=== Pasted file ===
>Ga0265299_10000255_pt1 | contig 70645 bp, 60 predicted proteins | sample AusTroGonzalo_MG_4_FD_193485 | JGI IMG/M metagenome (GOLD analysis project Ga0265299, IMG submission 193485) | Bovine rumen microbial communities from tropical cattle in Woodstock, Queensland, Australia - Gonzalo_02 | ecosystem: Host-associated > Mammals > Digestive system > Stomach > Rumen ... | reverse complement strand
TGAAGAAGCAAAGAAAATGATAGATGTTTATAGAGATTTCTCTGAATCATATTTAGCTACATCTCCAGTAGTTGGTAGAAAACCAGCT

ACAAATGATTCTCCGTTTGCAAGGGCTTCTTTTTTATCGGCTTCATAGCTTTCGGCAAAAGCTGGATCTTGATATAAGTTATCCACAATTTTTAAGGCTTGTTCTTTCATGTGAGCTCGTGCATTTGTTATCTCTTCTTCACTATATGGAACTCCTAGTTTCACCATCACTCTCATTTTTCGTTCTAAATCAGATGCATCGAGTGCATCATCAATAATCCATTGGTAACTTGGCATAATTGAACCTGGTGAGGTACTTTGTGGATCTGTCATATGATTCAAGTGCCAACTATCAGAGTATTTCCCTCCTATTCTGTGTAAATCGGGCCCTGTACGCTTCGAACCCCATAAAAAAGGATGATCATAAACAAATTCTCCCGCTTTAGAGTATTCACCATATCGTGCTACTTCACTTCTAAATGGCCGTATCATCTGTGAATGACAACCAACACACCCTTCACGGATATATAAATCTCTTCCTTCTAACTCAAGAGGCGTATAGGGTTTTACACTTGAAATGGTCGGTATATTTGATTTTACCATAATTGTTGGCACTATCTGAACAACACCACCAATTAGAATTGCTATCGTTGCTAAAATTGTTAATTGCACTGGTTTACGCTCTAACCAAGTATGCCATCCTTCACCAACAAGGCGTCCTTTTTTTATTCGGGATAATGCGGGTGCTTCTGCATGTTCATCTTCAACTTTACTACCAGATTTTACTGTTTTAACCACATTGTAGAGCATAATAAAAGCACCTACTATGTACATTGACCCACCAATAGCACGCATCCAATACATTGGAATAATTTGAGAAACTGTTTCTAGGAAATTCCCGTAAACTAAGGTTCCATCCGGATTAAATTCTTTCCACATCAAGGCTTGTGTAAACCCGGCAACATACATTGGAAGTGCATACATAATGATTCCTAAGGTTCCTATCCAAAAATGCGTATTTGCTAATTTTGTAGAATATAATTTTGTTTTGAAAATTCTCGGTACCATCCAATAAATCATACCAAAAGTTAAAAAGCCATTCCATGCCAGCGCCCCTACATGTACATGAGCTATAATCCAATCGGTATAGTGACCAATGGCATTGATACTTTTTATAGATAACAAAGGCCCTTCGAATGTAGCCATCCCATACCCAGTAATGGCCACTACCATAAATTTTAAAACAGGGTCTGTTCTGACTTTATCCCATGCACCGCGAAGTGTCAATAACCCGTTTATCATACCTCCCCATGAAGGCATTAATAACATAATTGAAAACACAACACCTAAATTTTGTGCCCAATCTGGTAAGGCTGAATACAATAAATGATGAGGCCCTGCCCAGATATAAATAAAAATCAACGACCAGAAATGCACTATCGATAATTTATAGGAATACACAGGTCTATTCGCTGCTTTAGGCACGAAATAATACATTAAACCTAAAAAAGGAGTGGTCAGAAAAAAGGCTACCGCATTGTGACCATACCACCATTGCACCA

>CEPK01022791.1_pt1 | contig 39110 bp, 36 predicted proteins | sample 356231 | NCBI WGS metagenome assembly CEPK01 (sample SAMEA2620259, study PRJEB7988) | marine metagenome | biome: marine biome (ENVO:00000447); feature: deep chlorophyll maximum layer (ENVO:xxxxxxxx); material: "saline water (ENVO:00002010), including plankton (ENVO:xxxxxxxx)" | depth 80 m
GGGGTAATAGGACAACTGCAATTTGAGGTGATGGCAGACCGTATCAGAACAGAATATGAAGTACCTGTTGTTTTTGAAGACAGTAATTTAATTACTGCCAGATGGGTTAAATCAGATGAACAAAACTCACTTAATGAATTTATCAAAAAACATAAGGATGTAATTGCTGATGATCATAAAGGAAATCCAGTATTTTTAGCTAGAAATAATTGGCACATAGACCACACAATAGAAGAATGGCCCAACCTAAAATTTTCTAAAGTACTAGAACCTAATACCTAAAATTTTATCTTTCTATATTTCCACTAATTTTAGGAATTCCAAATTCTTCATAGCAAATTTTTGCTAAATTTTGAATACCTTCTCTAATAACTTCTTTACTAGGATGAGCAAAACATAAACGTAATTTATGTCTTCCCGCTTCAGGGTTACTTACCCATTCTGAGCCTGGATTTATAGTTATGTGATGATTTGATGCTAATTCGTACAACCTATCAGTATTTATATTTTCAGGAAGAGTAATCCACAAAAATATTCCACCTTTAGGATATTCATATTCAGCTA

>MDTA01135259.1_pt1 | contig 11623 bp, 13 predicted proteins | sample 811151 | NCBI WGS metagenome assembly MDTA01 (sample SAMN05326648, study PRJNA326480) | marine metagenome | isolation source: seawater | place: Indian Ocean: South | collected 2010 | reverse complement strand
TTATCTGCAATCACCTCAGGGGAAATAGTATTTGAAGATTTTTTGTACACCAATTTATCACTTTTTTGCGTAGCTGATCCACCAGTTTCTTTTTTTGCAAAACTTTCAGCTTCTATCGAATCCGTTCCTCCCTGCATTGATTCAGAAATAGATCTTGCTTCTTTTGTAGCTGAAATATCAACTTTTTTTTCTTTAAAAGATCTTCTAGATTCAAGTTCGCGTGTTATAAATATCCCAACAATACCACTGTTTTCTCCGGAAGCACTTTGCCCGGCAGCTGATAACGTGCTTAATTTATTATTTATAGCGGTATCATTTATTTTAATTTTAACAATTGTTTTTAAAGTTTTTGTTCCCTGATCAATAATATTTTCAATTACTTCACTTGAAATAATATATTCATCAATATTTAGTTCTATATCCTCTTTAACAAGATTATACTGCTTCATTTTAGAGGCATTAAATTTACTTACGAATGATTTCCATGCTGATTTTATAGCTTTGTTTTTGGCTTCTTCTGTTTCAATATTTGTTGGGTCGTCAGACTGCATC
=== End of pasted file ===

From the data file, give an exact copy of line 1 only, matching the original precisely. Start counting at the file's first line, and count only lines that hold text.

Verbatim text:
>Ga0265299_10000255_pt1 | contig 70645 bp, 60 predicted proteins | sample AusTroGonzalo_MG_4_FD_193485 | JGI IMG/M metagenome (GOLD analysis project Ga0265299, IMG submission 193485) | Bovine rumen microbial communities from tropical cattle in Woodstock, Queensland, Australia - Gonzalo_02 | ecosystem: Host-associated > Mammals > Digestive system > Stomach > Rumen ... | reverse complement strand